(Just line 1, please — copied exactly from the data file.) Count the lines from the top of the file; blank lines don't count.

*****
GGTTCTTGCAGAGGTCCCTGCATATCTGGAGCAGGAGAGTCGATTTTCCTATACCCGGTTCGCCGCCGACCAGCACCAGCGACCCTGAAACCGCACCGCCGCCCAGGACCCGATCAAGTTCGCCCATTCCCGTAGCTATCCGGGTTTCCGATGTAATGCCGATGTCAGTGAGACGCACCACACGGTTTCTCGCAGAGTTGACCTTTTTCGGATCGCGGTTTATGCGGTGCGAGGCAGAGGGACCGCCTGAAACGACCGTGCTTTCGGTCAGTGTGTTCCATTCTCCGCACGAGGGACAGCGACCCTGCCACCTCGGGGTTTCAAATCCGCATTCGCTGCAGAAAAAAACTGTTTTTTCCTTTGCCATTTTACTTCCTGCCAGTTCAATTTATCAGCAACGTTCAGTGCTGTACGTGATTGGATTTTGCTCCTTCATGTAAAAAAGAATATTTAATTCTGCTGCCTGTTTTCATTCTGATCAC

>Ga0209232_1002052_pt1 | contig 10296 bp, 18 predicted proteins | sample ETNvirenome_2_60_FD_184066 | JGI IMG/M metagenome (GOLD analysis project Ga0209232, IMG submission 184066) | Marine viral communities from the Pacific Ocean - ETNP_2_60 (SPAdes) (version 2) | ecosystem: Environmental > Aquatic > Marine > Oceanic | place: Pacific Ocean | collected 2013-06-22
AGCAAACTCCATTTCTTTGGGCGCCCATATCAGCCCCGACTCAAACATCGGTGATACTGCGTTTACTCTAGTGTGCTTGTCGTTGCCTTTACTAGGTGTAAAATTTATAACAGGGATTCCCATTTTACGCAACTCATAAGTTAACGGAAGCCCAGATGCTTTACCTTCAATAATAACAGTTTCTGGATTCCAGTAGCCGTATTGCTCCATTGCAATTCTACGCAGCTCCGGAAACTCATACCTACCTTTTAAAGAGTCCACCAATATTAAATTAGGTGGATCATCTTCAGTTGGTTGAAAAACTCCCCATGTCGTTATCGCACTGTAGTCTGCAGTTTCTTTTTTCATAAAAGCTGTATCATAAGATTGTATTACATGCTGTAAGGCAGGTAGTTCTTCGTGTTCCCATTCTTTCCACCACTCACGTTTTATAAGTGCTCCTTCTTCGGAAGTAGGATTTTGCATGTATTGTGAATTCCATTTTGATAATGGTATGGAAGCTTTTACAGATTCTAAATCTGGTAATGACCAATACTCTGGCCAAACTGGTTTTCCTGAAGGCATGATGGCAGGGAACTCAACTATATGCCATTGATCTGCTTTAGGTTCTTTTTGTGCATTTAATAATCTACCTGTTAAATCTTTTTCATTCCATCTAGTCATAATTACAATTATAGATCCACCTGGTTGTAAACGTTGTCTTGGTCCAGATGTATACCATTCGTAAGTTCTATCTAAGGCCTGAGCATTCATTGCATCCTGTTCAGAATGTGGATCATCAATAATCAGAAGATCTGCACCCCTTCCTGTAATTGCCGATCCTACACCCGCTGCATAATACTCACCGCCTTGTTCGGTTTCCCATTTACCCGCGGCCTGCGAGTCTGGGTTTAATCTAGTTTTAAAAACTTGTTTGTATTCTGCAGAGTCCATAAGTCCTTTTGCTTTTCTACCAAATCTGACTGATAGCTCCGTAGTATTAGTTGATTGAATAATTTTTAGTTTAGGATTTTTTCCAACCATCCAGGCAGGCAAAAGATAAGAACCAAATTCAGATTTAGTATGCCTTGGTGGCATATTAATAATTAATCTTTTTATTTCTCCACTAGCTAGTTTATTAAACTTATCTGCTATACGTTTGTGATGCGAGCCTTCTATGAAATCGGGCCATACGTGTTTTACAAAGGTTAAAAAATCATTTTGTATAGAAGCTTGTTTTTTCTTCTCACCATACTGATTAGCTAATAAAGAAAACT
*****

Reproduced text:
GGTTCTTGCAGAGGTCCCTGCATATCTGGAGCAGGAGAGTCGATTTTCCTATACCCGGTTCGCCGCCGACCAGCACCAGCGACCCTGAAACCGCACCGCCGCCCAGGACCCGATCAAGTTCGCCCATTCCCGTAGCTATCCGGGTTTCCGATGTAATGCCGATGTCAGTGAGACGCACCACACGGTTTCTCGCAGAGTTGACCTTTTTCGGATCGCGGTTTATGCGGTGCGAGGCAGAGGGACCGCCTGAAACGACCGTGCTTTCGGTCAGTGTGTTCCATTCTCCGCACGAGGGACAGCGACCCTGCCACCTCGGGGTTTCAAATCCGCATTCGCTGCAGAAAAAAACTGTTTTTTCCTTTGCCATTTTACTTCCTGCCAGTTCAATTTATCAGCAACGTTCAGTGCTGTACGTGATTGGATTTTGCTCCTTCATGTAAAAAAGAATATTTAATTCTGCTGCCTGTTTTCATTCTGATCAC